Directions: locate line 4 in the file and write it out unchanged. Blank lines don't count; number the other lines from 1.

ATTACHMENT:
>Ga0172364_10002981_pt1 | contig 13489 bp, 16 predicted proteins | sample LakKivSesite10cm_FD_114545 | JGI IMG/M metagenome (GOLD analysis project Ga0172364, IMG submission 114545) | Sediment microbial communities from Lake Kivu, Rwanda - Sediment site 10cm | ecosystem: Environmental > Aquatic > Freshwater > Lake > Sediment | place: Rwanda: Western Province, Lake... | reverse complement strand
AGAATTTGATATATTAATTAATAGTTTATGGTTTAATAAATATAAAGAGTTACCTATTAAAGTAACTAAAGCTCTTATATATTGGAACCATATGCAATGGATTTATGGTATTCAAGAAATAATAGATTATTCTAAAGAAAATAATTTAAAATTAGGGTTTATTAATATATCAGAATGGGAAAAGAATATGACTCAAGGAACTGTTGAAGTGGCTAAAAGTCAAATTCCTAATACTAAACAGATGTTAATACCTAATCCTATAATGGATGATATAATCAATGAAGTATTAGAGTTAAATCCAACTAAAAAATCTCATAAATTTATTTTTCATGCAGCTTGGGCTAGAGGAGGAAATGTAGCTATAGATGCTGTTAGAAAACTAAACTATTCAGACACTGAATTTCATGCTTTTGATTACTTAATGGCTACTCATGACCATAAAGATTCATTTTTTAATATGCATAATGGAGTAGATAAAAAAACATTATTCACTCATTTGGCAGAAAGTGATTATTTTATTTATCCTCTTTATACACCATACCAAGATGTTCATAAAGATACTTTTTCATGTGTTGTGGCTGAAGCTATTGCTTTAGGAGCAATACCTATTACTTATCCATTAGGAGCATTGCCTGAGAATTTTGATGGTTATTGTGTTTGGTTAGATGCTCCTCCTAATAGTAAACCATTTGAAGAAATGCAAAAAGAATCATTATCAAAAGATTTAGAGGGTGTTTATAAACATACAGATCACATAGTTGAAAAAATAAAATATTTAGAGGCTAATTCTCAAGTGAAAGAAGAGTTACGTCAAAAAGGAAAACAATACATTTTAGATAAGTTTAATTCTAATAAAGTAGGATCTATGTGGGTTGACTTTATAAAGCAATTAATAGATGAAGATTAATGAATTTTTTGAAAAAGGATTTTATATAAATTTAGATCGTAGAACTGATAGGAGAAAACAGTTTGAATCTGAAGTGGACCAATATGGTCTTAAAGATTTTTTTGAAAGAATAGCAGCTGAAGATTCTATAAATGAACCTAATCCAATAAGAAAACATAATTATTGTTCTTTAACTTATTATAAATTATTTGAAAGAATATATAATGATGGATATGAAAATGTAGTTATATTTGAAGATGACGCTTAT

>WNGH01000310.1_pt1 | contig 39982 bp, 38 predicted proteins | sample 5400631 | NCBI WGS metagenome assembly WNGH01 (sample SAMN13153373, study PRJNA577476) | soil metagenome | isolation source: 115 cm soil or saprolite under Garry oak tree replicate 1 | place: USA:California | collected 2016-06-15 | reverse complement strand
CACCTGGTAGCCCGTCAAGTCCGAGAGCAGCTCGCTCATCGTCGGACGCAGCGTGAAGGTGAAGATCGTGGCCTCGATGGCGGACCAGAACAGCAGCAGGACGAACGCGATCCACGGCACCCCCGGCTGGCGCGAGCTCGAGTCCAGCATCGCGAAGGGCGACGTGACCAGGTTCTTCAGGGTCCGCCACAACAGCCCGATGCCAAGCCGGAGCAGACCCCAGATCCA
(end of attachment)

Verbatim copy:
CACCTGGTAGCCCGTCAAGTCCGAGAGCAGCTCGCTCATCGTCGGACGCAGCGTGAAGGTGAAGATCGTGGCCTCGATGGCGGACCAGAACAGCAGCAGGACGAACGCGATCCACGGCACCCCCGGCTGGCGCGAGCTCGAGTCCAGCATCGCGAAGGGCGACGTGACCAGGTTCTTCAGGGTCCGCCACAACAGCCCGATGCCAAGCCGGAGCAGACCCCAGATCCA